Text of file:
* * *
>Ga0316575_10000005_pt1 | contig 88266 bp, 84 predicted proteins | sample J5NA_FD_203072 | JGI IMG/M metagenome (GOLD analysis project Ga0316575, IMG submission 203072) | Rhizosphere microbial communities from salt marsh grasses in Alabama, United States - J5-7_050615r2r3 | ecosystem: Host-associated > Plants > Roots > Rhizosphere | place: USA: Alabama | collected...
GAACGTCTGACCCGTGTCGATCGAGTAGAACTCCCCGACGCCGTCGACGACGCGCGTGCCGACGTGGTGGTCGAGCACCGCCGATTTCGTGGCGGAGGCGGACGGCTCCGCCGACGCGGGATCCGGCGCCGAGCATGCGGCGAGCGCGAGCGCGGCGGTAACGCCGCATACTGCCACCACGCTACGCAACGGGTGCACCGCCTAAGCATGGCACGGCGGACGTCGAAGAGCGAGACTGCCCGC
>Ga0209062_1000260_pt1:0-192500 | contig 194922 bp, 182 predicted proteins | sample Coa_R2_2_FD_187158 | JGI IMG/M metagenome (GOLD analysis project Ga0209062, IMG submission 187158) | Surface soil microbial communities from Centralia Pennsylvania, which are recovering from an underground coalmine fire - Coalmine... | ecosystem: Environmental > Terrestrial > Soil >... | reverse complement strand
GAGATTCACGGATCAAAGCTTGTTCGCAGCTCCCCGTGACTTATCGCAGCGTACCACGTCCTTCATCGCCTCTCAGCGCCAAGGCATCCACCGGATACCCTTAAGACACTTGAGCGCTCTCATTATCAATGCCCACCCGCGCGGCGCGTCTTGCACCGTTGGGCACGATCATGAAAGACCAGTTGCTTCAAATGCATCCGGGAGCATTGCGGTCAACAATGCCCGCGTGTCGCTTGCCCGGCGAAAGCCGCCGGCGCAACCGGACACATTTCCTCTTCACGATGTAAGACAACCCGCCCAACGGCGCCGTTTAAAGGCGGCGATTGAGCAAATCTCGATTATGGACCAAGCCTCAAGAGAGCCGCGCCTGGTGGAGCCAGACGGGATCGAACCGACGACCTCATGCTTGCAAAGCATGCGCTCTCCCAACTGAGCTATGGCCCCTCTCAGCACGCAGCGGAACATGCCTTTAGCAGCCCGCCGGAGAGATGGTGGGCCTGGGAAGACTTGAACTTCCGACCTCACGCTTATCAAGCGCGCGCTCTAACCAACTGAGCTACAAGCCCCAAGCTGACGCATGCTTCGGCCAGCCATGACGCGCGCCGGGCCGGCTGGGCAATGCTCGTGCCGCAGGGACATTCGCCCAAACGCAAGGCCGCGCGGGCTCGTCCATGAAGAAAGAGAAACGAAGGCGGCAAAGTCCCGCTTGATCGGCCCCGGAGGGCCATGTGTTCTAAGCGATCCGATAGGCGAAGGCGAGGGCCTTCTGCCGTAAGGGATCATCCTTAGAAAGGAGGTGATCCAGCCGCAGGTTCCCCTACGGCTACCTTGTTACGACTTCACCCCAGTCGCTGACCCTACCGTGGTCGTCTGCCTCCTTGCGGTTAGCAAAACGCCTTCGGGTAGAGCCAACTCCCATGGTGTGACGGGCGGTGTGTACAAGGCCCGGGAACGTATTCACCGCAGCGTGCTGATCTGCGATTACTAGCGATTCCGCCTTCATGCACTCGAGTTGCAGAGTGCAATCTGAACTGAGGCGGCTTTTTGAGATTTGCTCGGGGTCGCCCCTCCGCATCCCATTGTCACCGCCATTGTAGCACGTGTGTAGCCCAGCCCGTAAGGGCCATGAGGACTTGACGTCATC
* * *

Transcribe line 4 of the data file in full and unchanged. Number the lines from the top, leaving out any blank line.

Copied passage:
GAGATTCACGGATCAAAGCTTGTTCGCAGCTCCCCGTGACTTATCGCAGCGTACCACGTCCTTCATCGCCTCTCAGCGCCAAGGCATCCACCGGATACCCTTAAGACACTTGAGCGCTCTCATTATCAATGCCCACCCGCGCGGCGCGTCTTGCACCGTTGGGCACGATCATGAAAGACCAGTTGCTTCAAATGCATCCGGGAGCATTGCGGTCAACAATGCCCGCGTGTCGCTTGCCCGGCGAAAGCCGCCGGCGCAACCGGACACATTTCCTCTTCACGATGTAAGACAACCCGCCCAACGGCGCCGTTTAAAGGCGGCGATTGAGCAAATCTCGATTATGGACCAAGCCTCAAGAGAGCCGCGCCTGGTGGAGCCAGACGGGATCGAACCGACGACCTCATGCTTGCAAAGCATGCGCTCTCCCAACTGAGCTATGGCCCCTCTCAGCACGCAGCGGAACATGCCTTTAGCAGCCCGCCGGAGAGATGGTGGGCCTGGGAAGACTTGAACTTCCGACCTCACGCTTATCAAGCGCGCGCTCTAACCAACTGAGCTACAAGCCCCAAGCTGACGCATGCTTCGGCCAGCCATGACGCGCGCCGGGCCGGCTGGGCAATGCTCGTGCCGCAGGGACATTCGCCCAAACGCAAGGCCGCGCGGGCTCGTCCATGAAGAAAGAGAAACGAAGGCGGCAAAGTCCCGCTTGATCGGCCCCGGAGGGCCATGTGTTCTAAGCGATCCGATAGGCGAAGGCGAGGGCCTTCTGCCGTAAGGGATCATCCTTAGAAAGGAGGTGATCCAGCCGCAGGTTCCCCTACGGCTACCTTGTTACGACTTCACCCCAGTCGCTGACCCTACCGTGGTCGTCTGCCTCCTTGCGGTTAGCAAAACGCCTTCGGGTAGAGCCAACTCCCATGGTGTGACGGGCGGTGTGTACAAGGCCCGGGAACGTATTCACCGCAGCGTGCTGATCTGCGATTACTAGCGATTCCGCCTTCATGCACTCGAGTTGCAGAGTGCAATCTGAACTGAGGCGGCTTTTTGAGATTTGCTCGGGGTCGCCCCTCCGCATCCCATTGTCACCGCCATTGTAGCACGTGTGTAGCCCAGCCCGTAAGGGCCATGAGGACTTGACGTCATC